In Switzerland, only cannabis with a total Δ9-tetrahydrocannabinol (THC) content higher than 1% is controlled by the narcotics legislation. Cannabis products rich in cannabidiol (CBD) and low in THC can be legally sold as tobacco substitutes. In this paper, we address analytical and forensic toxicological issues related to the increasing availability and consumption of these products. Based on the analysis of 531 confiscated cannabis samples, we could establish classification thresholds: plant material with a ratio of total THC/total CBD ≥ 3 is graded as THC-rich/CBD-poor, whereas samples with a ratio ≤ 0.33 are categorized as CBD-rich/THC-poor cannabis. We also evaluated an on-site test kit as a rapid alternative to the laborious liquid or gas chromatography (LC or GC)-based techniques normally used for the differentiation between THC- and CBD-cannabis. Furthermore, we determined whole blood and urine cannabinoid levels after smoking different doses of legal CBD-cannabis. A male volunteer smoked one cigarette within 15 min and four cigarettes within 1 h and within 30 min, respectively. Cigarettes contained on average 42.7 mg CBD and 2.2 mg THC. Blood samples were collected up to 1.1 h and urine samples up to 27.3 h after the beginning of smoking. All urine samples tested negative by three immunochemical assays for detection of cannabis use. This is an important finding for abstinence monitoring. However, we found that the trace amounts of THC present in CBD-cannabis can produce THC blood levels above the Swiss legal limit for driving, and thus render the consumer unable to drive from a legal point of view.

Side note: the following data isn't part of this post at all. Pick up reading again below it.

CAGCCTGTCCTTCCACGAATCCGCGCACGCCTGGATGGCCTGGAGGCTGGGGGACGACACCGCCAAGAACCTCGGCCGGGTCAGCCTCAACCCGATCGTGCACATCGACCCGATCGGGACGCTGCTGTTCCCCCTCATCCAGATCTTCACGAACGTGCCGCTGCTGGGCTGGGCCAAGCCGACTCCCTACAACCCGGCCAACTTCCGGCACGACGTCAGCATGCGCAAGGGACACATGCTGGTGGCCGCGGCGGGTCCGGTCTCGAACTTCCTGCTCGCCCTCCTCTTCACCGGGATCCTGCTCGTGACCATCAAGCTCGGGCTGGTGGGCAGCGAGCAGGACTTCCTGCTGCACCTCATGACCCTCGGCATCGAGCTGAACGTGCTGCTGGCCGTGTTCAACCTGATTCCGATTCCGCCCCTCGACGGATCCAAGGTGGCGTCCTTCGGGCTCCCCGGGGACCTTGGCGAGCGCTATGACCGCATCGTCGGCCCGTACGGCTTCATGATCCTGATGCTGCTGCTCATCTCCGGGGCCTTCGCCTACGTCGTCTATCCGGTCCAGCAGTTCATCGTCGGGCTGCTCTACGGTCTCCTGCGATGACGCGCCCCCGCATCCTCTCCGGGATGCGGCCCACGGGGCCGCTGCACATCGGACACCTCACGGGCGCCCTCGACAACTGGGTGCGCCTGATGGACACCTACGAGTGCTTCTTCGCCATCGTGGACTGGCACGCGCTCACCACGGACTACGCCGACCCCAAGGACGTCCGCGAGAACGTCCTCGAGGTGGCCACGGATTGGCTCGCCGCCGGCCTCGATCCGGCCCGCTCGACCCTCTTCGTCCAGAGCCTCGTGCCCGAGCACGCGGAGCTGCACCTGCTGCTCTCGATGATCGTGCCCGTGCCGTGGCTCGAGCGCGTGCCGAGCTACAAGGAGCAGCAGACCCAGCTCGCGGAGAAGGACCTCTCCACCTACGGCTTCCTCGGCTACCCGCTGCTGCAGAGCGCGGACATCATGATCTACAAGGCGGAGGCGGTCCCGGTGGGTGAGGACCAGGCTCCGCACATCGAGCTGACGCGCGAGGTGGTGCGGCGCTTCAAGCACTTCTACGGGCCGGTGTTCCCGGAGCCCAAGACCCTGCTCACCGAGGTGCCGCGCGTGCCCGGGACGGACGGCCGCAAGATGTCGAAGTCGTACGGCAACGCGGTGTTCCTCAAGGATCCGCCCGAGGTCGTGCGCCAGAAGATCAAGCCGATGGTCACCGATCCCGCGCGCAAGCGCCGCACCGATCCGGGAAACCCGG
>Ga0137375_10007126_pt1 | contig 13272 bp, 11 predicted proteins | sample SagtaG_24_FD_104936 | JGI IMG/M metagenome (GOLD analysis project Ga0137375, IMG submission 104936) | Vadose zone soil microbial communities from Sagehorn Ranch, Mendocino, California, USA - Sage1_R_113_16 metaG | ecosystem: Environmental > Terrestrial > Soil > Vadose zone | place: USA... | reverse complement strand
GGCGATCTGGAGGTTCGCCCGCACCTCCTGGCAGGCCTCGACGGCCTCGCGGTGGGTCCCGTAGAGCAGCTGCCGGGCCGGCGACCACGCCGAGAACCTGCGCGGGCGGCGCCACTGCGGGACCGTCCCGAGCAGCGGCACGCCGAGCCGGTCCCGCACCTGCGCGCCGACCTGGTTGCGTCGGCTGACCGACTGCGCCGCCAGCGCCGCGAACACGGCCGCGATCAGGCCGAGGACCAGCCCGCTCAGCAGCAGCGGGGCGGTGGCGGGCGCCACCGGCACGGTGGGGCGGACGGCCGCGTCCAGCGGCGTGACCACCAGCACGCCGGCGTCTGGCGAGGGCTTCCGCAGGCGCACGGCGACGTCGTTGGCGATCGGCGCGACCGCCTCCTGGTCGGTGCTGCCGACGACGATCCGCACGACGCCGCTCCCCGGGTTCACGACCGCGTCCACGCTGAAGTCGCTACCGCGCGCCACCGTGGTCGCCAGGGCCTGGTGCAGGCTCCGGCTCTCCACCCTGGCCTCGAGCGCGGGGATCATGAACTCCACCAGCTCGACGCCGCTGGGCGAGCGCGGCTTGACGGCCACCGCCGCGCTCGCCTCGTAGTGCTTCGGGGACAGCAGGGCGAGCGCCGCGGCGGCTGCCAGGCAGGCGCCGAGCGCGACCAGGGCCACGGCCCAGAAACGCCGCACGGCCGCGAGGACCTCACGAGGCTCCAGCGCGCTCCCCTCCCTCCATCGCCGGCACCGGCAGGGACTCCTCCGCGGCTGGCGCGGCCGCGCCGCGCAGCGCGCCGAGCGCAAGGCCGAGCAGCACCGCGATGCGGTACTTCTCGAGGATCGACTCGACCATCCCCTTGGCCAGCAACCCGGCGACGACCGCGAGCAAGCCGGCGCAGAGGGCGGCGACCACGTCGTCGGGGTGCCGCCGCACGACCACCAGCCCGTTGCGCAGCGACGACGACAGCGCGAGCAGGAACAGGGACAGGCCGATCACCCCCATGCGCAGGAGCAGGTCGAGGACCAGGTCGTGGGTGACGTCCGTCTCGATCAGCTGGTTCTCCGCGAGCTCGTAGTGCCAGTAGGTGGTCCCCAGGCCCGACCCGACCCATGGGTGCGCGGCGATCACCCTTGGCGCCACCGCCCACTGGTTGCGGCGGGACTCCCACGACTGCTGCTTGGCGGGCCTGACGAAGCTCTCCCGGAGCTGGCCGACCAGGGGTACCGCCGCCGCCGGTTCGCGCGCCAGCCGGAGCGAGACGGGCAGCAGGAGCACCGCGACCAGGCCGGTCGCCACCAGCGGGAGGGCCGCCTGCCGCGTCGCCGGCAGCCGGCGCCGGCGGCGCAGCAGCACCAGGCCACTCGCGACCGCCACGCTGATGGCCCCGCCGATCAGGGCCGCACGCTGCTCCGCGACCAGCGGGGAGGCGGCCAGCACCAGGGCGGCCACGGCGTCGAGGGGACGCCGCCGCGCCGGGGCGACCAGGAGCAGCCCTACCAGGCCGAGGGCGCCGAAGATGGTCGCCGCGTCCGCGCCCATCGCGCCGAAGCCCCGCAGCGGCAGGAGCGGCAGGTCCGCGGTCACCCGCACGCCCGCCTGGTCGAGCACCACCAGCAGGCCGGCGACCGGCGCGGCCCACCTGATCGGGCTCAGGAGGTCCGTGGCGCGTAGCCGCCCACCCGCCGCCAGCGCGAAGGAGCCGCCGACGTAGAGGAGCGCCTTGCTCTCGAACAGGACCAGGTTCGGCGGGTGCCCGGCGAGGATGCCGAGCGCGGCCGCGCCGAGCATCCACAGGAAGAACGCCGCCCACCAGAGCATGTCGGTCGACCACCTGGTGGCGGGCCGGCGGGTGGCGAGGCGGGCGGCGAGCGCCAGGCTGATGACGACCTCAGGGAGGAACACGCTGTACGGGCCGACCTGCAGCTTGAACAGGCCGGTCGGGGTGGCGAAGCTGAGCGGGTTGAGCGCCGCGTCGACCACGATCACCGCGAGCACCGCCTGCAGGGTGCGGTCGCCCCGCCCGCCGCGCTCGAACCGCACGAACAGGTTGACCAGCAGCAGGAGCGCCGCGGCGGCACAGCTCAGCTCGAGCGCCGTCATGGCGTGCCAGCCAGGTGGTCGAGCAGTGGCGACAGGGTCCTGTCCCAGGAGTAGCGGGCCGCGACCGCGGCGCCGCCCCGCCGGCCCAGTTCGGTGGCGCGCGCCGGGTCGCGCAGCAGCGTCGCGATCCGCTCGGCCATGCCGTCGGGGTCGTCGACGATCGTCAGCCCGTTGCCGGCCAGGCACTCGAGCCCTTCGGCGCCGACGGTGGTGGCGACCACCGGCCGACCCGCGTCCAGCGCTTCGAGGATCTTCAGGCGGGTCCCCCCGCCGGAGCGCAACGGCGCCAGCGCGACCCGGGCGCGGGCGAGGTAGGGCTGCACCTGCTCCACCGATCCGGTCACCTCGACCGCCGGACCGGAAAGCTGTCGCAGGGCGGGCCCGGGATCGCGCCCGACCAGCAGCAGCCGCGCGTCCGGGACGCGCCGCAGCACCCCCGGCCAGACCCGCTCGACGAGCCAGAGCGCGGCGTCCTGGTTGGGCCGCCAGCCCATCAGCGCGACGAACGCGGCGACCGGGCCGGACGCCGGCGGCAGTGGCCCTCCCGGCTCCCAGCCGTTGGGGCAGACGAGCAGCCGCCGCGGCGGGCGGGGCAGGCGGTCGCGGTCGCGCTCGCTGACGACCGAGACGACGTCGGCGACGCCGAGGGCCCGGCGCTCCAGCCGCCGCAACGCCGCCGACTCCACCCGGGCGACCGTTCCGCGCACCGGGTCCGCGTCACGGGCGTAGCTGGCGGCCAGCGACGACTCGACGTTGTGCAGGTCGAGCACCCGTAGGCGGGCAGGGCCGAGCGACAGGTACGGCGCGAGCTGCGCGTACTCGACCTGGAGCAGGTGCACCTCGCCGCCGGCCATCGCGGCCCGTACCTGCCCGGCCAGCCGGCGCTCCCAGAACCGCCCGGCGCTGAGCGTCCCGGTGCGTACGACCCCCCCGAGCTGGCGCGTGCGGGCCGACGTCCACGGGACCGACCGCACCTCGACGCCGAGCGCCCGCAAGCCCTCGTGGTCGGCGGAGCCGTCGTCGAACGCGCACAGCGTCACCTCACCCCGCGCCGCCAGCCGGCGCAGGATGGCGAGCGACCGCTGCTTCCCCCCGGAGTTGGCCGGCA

This is a preview of subscription content, access via your institution.
Buy single article
Instant access to the full article PDF.
Tax calculation will be finalised during checkout.
Subscribe to journal
Immediate online access to all issues from 2019. Subscription will auto renew annually.
Tax calculation will be finalised during checkout.
Clarke RC, Merlin MD (2013) Cannabis - evolution and ethnobotany. University of California Press
Elsohly MA, Slade D (2005) Chemical constituents of marijuana: the complex mixture of natural cannabinoids. Life Sci 78(5):539–548. https://doi.org/10.1016/j.lfs.2005.09.011
Costa B (2007) On the pharmacological properties of Delta9-tetrahydrocannabinol (THC). Chem Biodivers 4(8):1664–1677. https://doi.org/10.1002/cbdv.200790146
Freeman D, Dunn G, Murray RM, Evans N, Lister R, Antley A, Slater M, Godlewska B, Cornish R, Williams J, Di Simplicio M, Igoumenou A, Brenneisen R, Tunbridge EM, Harrison PJ, Harmer CJ, Cowen P, Morrison PD (2015) How cannabis causes paranoia: using the intravenous administration of 9-tetrahydrocannabinol (THC) to identify key cognitive mechanisms leading to paranoia. Schizophr Bull 41(2):391–399. https://doi.org/10.1093/schbul/sbu098
Morrison PD, Zois V, McKeown DA, Lee TD, Holt DW, Powell JF, Kapur S, Murray RM (2009) The acute effects of synthetic intravenous Delta9-tetrahydrocannabinol on psychosis, mood and cognitive functioning. Psychol Med 39(10):1607–1616. https://doi.org/10.1017/s0033291709005522
Freeman TP, Winstock AR (2015) Examining the profile of high-potency cannabis and its association with severity of cannabis dependence. Psychol Med 45(15):3181–3189. https://doi.org/10.1017/s0033291715001178
Ohlsson A, Lindgren JE, Wahlen A, Agurell S, Hollister LE, Gillespie HK (1980) Plasma delta-9 tetrahydrocannabinol concentrations and clinical effects after oral and intravenous administration and smoking. Clin Pharmacol Ther 28(3):409–416
Iffland K, Grotenhermen F (2017) An update on safety and side effects of cannabidiol: a review of clinical data and relevant animal studies. Cannabis Cannabinoid Res 2(1):139–154. https://doi.org/10.1089/can.2016.0034
Pisanti S, Malfitano AM, Ciaglia E, Lamberti A, Ranieri R, Cuomo G, Abate M, Faggiana G, Proto MC, Fiore D, Laezza C, Bifulco M (2017) Cannabidiol: state of the art and new challenges for therapeutic applications. Pharmacol Ther 175:133–150. https://doi.org/10.1016/j.pharmthera.2017.02.041